[Bell Historians] Canon JJ Raven
dcawley at w...
Sun Nov 23 23:40:15 GMT 2003
As David says, the majority seem not to have been ringers. Of course THE no=
table exception was The Revd H. T. Ellacombe - and after reading authors li=
ke Tyack and Raven, one is left with the feeling that they had some practic=
al knowledge of the Exercise. On the other hand, Fred Sharpe told me that H=
. B. Walters rejoiced in the fact that he was not a ringer.
The question is, "What makes a ringer ?" Certainly many of the 19th-Centur=
y Bell Historians were living with the fact (or the legacy) of the disreput=
able behaviour of the pre-Ecclesiological bands of ringers and had no wish =
to associate themselves with their activities, real or imaginary. In our p=
resent time we have a parallel example (which has appeared in The Ringing W=
orld this year) of a bellfounder who does not consider himself a ringer - b=
ut who can handle a bell - but whose technical knowledge of bells is at lea=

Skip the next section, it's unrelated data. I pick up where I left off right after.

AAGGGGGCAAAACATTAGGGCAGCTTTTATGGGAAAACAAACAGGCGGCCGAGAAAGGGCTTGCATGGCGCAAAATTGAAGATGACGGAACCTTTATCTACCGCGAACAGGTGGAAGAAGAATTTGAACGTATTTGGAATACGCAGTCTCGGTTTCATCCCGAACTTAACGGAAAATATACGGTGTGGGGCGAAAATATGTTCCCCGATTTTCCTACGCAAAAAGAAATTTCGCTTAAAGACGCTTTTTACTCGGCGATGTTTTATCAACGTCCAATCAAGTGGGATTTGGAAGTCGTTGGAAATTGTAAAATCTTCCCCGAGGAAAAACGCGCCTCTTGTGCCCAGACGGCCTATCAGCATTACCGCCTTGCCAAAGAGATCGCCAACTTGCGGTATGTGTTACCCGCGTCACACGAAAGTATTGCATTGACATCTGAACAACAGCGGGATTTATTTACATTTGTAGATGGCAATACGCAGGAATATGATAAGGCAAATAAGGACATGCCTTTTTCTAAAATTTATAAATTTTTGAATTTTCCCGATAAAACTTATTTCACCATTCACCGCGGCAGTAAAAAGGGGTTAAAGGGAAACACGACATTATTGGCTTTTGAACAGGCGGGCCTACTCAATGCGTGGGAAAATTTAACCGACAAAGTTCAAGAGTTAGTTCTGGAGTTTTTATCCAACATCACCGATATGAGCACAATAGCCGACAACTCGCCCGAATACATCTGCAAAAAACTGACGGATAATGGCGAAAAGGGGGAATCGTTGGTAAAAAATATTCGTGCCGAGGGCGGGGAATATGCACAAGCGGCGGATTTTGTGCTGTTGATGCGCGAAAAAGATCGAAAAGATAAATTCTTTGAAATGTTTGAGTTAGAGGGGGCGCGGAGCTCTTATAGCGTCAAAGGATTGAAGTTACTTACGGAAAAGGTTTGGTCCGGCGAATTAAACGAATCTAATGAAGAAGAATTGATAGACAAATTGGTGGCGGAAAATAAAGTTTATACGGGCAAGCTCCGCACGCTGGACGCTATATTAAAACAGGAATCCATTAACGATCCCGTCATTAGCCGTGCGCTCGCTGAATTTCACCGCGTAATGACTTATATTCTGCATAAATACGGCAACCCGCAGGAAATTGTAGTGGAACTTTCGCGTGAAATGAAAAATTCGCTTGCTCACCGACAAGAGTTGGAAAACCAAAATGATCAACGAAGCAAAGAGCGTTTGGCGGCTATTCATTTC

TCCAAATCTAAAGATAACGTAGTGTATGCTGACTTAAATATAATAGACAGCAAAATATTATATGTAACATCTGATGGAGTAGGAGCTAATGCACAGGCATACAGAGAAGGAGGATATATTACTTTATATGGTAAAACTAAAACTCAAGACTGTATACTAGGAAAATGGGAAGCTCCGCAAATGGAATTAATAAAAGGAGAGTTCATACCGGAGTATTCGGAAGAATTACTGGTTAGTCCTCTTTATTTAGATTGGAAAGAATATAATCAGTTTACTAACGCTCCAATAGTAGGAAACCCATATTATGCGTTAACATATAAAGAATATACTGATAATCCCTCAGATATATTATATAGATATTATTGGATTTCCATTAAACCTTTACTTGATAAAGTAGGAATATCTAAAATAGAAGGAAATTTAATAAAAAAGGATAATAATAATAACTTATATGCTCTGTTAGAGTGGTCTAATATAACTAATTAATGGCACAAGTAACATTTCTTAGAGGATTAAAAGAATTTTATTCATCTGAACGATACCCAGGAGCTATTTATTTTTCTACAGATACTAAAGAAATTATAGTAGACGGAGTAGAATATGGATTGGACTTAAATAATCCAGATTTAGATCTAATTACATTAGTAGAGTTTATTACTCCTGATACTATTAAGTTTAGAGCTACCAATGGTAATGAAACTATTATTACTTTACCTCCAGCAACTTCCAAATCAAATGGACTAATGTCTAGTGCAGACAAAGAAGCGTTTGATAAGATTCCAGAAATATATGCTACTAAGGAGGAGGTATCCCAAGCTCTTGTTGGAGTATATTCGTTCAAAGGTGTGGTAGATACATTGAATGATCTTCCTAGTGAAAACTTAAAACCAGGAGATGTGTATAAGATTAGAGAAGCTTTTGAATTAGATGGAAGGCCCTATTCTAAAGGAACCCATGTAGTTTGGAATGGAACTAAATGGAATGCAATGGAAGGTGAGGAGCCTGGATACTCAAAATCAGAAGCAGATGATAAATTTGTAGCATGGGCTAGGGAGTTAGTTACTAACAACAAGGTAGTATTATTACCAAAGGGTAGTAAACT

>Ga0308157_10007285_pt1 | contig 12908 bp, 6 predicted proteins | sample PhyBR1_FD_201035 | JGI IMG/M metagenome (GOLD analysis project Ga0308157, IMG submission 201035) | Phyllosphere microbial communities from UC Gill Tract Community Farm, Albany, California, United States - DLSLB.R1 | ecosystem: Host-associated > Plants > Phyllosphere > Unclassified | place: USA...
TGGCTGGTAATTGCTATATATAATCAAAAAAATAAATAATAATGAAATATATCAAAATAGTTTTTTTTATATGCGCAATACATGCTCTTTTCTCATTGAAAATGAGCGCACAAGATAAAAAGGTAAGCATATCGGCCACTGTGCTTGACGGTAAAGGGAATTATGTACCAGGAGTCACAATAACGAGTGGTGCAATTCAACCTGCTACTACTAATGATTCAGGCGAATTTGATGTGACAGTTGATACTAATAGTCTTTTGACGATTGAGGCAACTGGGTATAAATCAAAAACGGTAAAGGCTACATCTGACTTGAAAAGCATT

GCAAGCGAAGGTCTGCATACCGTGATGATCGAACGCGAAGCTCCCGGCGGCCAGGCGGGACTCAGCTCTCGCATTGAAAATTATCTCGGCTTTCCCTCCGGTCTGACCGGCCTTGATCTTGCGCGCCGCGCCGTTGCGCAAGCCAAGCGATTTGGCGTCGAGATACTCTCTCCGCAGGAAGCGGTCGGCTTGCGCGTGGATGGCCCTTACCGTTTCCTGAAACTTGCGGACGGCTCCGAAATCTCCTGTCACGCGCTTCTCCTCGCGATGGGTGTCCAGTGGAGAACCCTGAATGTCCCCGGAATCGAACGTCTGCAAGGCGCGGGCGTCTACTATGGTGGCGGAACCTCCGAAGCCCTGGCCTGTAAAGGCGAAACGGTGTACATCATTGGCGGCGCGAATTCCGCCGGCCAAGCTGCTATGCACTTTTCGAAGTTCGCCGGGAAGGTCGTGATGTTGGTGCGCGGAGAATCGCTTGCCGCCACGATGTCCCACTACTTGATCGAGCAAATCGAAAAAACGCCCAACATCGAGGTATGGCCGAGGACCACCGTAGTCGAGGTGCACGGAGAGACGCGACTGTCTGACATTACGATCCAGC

st equal to that of his principal competitor.
----- Original Message -----=20
From: David Bryant=20
To: bellhistorians at yahoogroups.com=20
Sent: Saturday, November 22, 2003 10:56 PM
Subject: Re: [Bell Historians] Canon JJ Raven
> Does anyone know if Canon JJ Raven was a ringer, as well as a writer of
> books about bells? I note there is no obituary reference for him in th=
> listings. I believe he may have died in 1906 but I do not have copies =
> the earlier publication to check.
Don't know but quite likely not. The majority of early bell historians (i=
those before Fred Sharpe) were not ringers.
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